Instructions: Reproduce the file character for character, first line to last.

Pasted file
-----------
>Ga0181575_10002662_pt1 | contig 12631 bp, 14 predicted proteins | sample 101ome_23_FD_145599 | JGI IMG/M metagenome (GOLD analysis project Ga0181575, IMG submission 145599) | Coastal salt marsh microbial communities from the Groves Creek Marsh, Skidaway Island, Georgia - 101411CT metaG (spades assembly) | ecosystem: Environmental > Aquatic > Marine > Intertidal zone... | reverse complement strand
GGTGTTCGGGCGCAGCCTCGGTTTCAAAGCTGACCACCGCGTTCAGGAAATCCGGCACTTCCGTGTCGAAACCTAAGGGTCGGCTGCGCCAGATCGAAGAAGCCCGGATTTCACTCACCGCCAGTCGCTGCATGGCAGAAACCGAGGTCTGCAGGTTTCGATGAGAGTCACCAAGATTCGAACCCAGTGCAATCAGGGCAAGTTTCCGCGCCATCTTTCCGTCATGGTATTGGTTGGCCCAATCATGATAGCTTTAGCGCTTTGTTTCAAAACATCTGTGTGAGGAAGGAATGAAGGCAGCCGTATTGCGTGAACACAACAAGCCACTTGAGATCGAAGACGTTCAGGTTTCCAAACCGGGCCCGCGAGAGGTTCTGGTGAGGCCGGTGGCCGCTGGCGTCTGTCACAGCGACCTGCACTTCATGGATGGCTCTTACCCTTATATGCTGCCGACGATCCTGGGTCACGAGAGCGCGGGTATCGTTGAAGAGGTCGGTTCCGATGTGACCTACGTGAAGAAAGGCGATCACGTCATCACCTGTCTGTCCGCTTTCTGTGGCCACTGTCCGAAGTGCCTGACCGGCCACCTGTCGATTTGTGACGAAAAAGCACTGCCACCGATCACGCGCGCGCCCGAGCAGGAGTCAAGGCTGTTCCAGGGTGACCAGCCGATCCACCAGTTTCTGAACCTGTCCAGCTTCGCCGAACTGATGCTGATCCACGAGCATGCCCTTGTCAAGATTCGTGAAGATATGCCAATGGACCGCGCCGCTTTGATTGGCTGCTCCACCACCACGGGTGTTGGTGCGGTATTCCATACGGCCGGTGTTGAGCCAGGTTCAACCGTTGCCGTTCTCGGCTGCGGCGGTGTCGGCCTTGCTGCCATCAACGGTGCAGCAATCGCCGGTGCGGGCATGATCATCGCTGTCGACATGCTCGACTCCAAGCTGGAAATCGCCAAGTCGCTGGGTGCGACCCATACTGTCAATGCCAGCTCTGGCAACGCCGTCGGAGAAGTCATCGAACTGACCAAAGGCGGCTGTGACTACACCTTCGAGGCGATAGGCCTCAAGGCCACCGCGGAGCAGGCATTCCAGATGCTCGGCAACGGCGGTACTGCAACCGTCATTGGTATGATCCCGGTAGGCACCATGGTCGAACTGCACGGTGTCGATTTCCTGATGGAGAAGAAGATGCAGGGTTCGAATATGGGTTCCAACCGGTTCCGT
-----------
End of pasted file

>Ga0181575_10002662_pt1 | contig 12631 bp, 14 predicted proteins | sample 101ome_23_FD_145599 | JGI IMG/M metagenome (GOLD analysis project Ga0181575, IMG submission 145599) | Coastal salt marsh microbial communities from the Groves Creek Marsh, Skidaway Island, Georgia - 101411CT metaG (spades assembly) | ecosystem: Environmental > Aquatic > Marine > Intertidal zone... | reverse complement strand
GGTGTTCGGGCGCAGCCTCGGTTTCAAAGCTGACCACCGCGTTCAGGAAATCCGGCACTTCCGTGTCGAAACCTAAGGGTCGGCTGCGCCAGATCGAAGAAGCCCGGATTTCACTCACCGCCAGTCGCTGCATGGCAGAAACCGAGGTCTGCAGGTTTCGATGAGAGTCACCAAGATTCGAACCCAGTGCAATCAGGGCAAGTTTCCGCGCCATCTTTCCGTCATGGTATTGGTTGGCCCAATCATGATAGCTTTAGCGCTTTGTTTCAAAACATCTGTGTGAGGAAGGAATGAAGGCAGCCGTATTGCGTGAACACAACAAGCCACTTGAGATCGAAGACGTTCAGGTTTCCAAACCGGGCCCGCGAGAGGTTCTGGTGAGGCCGGTGGCCGCTGGCGTCTGTCACAGCGACCTGCACTTCATGGATGGCTCTTACCCTTATATGCTGCCGACGATCCTGGGTCACGAGAGCGCGGGTATCGTTGAAGAGGTCGGTTCCGATGTGACCTACGTGAAGAAAGGCGATCACGTCATCACCTGTCTGTCCGCTTTCTGTGGCCACTGTCCGAAGTGCCTGACCGGCCACCTGTCGATTTGTGACGAAAAAGCACTGCCACCGATCACGCGCGCGCCCGAGCAGGAGTCAAGGCTGTTCCAGGGTGACCAGCCGATCCACCAGTTTCTGAACCTGTCCAGCTTCGCCGAACTGATGCTGATCCACGAGCATGCCCTTGTCAAGATTCGTGAAGATATGCCAATGGACCGCGCCGCTTTGATTGGCTGCTCCACCACCACGGGTGTTGGTGCGGTATTCCATACGGCCGGTGTTGAGCCAGGTTCAACCGTTGCCGTTCTCGGCTGCGGCGGTGTCGGCCTTGCTGCCATCAACGGTGCAGCAATCGCCGGTGCGGGCATGATCATCGCTGTCGACATGCTCGACTCCAAGCTGGAAATCGCCAAGTCGCTGGGTGCGACCCATACTGTCAATGCCAGCTCTGGCAACGCCGTCGGAGAAGTCATCGAACTGACCAAAGGCGGCTGTGACTACACCTTCGAGGCGATAGGCCTCAAGGCCACCGCGGAGCAGGCATTCCAGATGCTCGGCAACGGCGGTACTGCAACCGTCATTGGTATGATCCCGGTAGGCACCATGGTCGAACTGCACGGTGTCGATTTCCTGATGGAGAAGAAGATGCAGGGTTCGAATATGGGTTCCAACCGGTTCCGT